Why you risk 2-year jail term for just entering any KRA office

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KRA headquarters at Haile Selassie Avenue, Nairobi. Photo: Courtesy

It is now illegal to loiter around or enter any Kenya Revenue Authority offices across the country without permission.

This is after Cabinet Secretary for Interior and Coordination of National Government Fred Matiang’i officially listed the headquarters of the KRA and its offices countrywide as protected areas.

The move consequently keeps them out of bounds for persons not on official duty.

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KRA Commissioner-General James Mburu. Photo: Courtesy

Persons without permission of the Commissioner-General James Mburu will be arrested and prosecuted if found loitering around KRA premises.

In the gazette notice, persons contravening the order face a maximum Sh5,000 fine or a jail term of up to two years or both on conviction under the Protected Areas Act.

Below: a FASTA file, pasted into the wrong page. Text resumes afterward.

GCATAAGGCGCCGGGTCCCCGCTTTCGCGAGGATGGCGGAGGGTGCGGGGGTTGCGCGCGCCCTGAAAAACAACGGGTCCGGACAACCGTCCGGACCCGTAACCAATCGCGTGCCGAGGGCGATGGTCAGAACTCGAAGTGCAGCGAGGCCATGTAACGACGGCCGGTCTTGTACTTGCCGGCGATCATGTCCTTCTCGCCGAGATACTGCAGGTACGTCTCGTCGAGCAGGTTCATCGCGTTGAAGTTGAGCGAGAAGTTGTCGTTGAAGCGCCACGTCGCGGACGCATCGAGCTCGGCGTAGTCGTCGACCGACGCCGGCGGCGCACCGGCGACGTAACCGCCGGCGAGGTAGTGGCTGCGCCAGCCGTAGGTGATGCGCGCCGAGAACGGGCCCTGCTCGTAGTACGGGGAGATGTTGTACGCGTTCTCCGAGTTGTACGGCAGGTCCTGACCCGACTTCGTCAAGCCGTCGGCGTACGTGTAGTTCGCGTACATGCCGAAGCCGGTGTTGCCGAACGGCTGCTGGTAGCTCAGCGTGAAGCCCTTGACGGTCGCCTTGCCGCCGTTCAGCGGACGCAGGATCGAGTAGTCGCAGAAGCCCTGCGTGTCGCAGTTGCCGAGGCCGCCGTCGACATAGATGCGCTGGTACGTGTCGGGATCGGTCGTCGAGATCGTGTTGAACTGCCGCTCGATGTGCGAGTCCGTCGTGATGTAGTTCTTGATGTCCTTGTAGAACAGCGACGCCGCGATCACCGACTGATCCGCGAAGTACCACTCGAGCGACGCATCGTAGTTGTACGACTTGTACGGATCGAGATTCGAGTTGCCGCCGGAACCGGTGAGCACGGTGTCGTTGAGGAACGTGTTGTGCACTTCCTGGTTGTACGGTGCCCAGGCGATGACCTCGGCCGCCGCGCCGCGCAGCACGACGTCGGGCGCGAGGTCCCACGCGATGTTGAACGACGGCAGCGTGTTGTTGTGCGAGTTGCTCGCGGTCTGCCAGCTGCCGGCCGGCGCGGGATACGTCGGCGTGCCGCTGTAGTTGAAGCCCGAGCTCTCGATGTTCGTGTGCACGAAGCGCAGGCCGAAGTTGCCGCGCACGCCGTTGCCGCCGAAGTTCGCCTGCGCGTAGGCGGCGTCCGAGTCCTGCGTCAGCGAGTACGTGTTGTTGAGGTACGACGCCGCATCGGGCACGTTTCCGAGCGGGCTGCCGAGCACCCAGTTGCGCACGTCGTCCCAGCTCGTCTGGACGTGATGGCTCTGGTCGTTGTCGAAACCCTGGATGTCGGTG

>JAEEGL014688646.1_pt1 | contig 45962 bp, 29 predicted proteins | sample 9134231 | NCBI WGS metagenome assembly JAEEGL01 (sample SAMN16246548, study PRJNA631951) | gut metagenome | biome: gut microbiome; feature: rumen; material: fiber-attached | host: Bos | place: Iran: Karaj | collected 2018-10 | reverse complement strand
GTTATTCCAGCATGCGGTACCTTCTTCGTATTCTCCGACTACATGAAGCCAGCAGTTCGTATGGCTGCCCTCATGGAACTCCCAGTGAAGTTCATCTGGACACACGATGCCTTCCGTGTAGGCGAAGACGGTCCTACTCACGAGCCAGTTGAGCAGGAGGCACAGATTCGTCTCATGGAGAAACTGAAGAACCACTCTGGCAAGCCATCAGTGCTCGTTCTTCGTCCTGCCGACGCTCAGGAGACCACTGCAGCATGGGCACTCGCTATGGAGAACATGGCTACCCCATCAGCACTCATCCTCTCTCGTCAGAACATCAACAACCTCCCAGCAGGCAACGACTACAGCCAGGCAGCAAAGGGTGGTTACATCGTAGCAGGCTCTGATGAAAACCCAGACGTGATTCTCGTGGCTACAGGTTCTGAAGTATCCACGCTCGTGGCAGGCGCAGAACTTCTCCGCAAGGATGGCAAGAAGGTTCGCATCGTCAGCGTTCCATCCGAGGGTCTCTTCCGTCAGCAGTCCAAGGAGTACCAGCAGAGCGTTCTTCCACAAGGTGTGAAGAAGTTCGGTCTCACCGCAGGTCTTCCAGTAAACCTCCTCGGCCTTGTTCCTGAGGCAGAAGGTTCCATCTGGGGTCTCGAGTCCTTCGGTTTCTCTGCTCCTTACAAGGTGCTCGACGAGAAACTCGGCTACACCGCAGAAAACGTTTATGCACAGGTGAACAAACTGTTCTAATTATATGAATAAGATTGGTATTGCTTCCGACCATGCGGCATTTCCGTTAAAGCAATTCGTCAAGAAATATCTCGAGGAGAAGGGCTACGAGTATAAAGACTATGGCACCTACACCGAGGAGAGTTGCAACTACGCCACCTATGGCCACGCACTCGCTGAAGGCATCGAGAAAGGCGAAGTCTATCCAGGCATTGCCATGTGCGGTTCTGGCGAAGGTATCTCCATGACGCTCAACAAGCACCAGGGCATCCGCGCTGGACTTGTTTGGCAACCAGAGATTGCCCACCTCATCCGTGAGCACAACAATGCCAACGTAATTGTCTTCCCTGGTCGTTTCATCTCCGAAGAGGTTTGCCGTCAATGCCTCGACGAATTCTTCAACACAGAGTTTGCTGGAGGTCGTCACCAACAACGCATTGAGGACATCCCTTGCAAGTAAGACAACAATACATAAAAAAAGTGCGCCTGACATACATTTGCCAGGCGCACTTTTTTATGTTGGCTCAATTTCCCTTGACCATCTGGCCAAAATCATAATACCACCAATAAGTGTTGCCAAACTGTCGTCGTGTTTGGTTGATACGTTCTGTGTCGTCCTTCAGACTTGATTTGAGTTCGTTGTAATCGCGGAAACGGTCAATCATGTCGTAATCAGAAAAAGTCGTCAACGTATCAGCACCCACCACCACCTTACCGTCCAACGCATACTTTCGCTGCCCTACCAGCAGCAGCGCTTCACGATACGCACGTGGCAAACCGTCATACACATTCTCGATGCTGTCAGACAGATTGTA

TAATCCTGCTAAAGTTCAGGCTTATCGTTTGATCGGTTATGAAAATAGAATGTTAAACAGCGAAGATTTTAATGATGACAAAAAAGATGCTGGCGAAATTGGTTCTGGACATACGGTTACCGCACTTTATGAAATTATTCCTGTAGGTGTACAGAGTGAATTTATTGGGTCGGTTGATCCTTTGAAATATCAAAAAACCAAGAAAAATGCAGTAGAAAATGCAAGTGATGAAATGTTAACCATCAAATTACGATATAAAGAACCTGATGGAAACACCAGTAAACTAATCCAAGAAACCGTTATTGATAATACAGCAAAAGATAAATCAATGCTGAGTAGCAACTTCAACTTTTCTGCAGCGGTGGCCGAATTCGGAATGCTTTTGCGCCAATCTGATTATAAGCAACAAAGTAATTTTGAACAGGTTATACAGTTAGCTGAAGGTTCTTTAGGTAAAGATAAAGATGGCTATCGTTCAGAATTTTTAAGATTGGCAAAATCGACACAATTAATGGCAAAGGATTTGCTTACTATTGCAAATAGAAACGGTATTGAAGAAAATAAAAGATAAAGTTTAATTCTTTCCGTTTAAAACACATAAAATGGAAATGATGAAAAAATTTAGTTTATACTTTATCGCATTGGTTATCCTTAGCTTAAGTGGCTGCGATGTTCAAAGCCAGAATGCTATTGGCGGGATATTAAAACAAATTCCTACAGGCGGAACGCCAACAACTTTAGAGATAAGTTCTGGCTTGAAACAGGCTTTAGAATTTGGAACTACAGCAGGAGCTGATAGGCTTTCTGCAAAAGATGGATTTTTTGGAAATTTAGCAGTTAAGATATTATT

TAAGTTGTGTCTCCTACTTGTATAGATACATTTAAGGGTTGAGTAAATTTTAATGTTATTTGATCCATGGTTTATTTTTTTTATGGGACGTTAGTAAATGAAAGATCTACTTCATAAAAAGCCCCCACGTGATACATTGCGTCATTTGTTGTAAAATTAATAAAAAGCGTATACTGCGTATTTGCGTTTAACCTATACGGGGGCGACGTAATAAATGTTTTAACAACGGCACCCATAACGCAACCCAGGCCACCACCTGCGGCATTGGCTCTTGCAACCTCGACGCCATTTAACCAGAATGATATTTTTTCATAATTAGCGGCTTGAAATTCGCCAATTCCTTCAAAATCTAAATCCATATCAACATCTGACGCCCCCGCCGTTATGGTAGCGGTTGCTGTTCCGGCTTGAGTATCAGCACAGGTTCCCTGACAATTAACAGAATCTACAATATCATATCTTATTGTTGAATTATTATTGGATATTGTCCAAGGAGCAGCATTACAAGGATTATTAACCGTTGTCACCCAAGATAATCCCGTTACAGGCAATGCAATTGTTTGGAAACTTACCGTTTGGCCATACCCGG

The new order comes amid several instances of unauthorised persons gaining access to KRA premises and colluding with staff in abetting tax evasion and bribery.

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Some of the suspected KRA staff attending a court session. Photo: Courtesy

The most recent case being the prosecution of over 70 KRA staff for helping to fraudulently clear cargo and alter tax returns to help people dodge tax.

“The areas, places or premises described in the schedule are declared to be protected areas for purposes of the Act and no per­son shall be in the specified areas without permission of the prescribed authority or the Cabinet Secretary for Interior and Coordination of National Government,” Dr Matiang’i says in the notice.

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Interior CS Matiang’i at a past public function. Photo: Courtesy

Apart from prohibiting people from accessing protected areas without permission, the new law also makes it illegal to make sketches, obtain records or transmit information about them through such medium as photography.

KRA has also been given authority to take precautions it deems necessary to prevent inadvertent or accidental entry into the protected area during the hours of darkness.

Other areas where the law applies include military barracks, weapons factories, government mines, camps, State House and Lodges, signal stations, military ships, foreign embassies, consulates, Central Bank of Kenya premises, among others.

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